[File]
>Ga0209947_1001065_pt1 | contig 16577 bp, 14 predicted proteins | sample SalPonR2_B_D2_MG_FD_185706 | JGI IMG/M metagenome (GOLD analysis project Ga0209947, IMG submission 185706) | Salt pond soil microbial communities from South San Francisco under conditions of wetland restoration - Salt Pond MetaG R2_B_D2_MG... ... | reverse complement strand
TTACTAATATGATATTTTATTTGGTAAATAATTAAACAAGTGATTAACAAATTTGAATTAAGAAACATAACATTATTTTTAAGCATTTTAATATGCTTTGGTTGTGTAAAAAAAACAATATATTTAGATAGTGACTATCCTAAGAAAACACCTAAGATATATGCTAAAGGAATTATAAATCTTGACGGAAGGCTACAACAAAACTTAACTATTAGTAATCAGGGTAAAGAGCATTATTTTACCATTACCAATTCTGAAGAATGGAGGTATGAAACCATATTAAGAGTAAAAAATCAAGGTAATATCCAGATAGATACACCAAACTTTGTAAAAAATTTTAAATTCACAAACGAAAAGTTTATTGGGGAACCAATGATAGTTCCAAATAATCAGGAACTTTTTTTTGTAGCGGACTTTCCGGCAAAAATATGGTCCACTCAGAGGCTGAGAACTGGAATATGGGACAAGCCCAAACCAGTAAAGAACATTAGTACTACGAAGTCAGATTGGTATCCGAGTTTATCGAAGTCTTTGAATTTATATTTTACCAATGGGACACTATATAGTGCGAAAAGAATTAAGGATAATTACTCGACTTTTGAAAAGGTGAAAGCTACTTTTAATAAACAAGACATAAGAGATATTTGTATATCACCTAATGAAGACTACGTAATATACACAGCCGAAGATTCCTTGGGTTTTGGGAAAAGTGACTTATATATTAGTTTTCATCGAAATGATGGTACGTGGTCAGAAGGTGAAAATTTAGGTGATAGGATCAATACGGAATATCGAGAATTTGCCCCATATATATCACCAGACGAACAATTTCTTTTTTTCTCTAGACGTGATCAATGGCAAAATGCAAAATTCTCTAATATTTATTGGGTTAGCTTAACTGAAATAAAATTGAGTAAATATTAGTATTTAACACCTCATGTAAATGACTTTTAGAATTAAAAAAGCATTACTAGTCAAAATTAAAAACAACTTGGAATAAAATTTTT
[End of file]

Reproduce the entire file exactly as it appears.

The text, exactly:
>Ga0209947_1001065_pt1 | contig 16577 bp, 14 predicted proteins | sample SalPonR2_B_D2_MG_FD_185706 | JGI IMG/M metagenome (GOLD analysis project Ga0209947, IMG submission 185706) | Salt pond soil microbial communities from South San Francisco under conditions of wetland restoration - Salt Pond MetaG R2_B_D2_MG... ... | reverse complement strand
TTACTAATATGATATTTTATTTGGTAAATAATTAAACAAGTGATTAACAAATTTGAATTAAGAAACATAACATTATTTTTAAGCATTTTAATATGCTTTGGTTGTGTAAAAAAAACAATATATTTAGATAGTGACTATCCTAAGAAAACACCTAAGATATATGCTAAAGGAATTATAAATCTTGACGGAAGGCTACAACAAAACTTAACTATTAGTAATCAGGGTAAAGAGCATTATTTTACCATTACCAATTCTGAAGAATGGAGGTATGAAACCATATTAAGAGTAAAAAATCAAGGTAATATCCAGATAGATACACCAAACTTTGTAAAAAATTTTAAATTCACAAACGAAAAGTTTATTGGGGAACCAATGATAGTTCCAAATAATCAGGAACTTTTTTTTGTAGCGGACTTTCCGGCAAAAATATGGTCCACTCAGAGGCTGAGAACTGGAATATGGGACAAGCCCAAACCAGTAAAGAACATTAGTACTACGAAGTCAGATTGGTATCCGAGTTTATCGAAGTCTTTGAATTTATATTTTACCAATGGGACACTATATAGTGCGAAAAGAATTAAGGATAATTACTCGACTTTTGAAAAGGTGAAAGCTACTTTTAATAAACAAGACATAAGAGATATTTGTATATCACCTAATGAAGACTACGTAATATACACAGCCGAAGATTCCTTGGGTTTTGGGAAAAGTGACTTATATATTAGTTTTCATCGAAATGATGGTACGTGGTCAGAAGGTGAAAATTTAGGTGATAGGATCAATACGGAATATCGAGAATTTGCCCCATATATATCACCAGACGAACAATTTCTTTTTTTCTCTAGACGTGATCAATGGCAAAATGCAAAATTCTCTAATATTTATTGGGTTAGCTTAACTGAAATAAAATTGAGTAAATATTAGTATTTAACACCTCATGTAAATGACTTTTAGAATTAAAAAAGCATTACTAGTCAAAATTAAAAACAACTTGGAATAAAATTTTT